It may be silly to suggest stocks are running out of steam as they strike new highs, but that may be exactly what is happening, according to Art Cashin, director of UBS floor operations at the New York Stock Exchange.
The S&P 500 hit a new intraday all-time high of 2,192 on Monday, extending gains from the previous week, when the Dow, S&P 500 and Nasdaq all closed at record highs on Thursday for the first time since December 1999.
"There is some risk that we're approaching stall speed here, that they did it in such an incremental fashion that it really hasn't swept up everybody's attention," Cashin told CNBC's "Squawk on the Street" on Monday.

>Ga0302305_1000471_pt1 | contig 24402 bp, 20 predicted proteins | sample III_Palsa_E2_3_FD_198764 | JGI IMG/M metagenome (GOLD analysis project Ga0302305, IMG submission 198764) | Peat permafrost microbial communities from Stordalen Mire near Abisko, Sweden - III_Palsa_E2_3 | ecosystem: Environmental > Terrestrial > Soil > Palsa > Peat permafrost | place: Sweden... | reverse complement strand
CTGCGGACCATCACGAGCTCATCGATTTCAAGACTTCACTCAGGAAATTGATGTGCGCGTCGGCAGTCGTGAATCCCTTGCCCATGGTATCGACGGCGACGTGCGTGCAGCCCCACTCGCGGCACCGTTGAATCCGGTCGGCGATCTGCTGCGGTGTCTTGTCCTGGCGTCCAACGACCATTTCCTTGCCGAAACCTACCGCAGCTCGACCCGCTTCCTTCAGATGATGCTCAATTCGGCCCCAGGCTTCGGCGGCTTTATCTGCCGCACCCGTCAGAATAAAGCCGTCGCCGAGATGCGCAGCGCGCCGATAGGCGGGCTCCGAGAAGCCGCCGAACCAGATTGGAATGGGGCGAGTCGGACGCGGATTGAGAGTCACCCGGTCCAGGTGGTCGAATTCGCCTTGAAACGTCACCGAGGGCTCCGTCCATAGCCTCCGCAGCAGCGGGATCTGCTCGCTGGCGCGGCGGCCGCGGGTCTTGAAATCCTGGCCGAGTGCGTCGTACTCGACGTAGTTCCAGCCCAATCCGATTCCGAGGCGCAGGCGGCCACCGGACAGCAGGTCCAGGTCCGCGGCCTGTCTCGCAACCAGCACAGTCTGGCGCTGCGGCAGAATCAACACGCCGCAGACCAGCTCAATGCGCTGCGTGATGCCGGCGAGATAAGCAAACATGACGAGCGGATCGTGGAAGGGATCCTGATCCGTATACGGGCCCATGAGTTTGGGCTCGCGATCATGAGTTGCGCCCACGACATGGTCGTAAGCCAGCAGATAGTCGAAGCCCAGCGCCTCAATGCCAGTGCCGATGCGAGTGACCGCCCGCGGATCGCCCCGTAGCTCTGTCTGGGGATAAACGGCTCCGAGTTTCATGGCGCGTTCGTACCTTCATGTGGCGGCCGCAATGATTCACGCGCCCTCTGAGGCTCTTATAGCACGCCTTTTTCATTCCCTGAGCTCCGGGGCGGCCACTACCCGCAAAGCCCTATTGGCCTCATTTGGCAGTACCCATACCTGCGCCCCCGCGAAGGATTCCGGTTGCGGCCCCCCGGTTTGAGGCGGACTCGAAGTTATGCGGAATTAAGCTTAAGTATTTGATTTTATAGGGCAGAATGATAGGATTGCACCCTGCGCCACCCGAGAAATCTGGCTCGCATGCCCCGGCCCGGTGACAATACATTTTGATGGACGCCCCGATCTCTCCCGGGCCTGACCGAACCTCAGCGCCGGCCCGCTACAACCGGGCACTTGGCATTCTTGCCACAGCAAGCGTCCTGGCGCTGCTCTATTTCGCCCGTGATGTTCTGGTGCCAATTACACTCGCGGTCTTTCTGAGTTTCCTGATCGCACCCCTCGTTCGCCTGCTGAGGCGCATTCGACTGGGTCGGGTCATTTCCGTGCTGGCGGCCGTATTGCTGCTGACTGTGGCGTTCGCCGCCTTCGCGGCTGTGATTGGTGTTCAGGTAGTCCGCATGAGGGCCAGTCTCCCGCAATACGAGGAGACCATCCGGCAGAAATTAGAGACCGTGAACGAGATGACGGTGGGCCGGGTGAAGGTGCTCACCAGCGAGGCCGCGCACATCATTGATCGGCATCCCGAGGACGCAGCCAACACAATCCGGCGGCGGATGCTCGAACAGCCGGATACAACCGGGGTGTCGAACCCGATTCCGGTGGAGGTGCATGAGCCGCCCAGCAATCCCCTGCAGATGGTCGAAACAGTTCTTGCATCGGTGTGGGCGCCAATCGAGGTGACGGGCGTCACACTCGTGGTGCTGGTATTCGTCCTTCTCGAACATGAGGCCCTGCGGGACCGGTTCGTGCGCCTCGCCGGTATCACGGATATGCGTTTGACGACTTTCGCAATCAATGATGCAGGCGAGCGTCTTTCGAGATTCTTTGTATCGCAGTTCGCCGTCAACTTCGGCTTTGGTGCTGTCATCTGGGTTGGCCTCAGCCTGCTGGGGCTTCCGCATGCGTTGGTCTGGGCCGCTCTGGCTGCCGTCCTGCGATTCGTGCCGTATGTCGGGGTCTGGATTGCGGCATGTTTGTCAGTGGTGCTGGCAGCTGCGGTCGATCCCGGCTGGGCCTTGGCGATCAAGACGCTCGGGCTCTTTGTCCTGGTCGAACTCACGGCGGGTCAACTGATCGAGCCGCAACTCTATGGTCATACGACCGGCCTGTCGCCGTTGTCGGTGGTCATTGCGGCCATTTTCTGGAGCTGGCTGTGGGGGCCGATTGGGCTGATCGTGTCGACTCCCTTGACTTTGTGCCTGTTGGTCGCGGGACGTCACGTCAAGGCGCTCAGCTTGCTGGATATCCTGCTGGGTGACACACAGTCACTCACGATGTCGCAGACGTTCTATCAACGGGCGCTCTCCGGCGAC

To be sure, Cashin sees the S&P likely rising to 2,200 if it breaks through resistance levels between 2,191 and 2,194. To do that, stocks need to get a bounce on resurgent crude futures, which were trading at a nearly one-month high on Monday on signs that producers may take action to put a floor under oil prices.
However, 2,200 could possibly define the upper end of the S&P's range for some time, much as 2,100 did for more than a year, he said.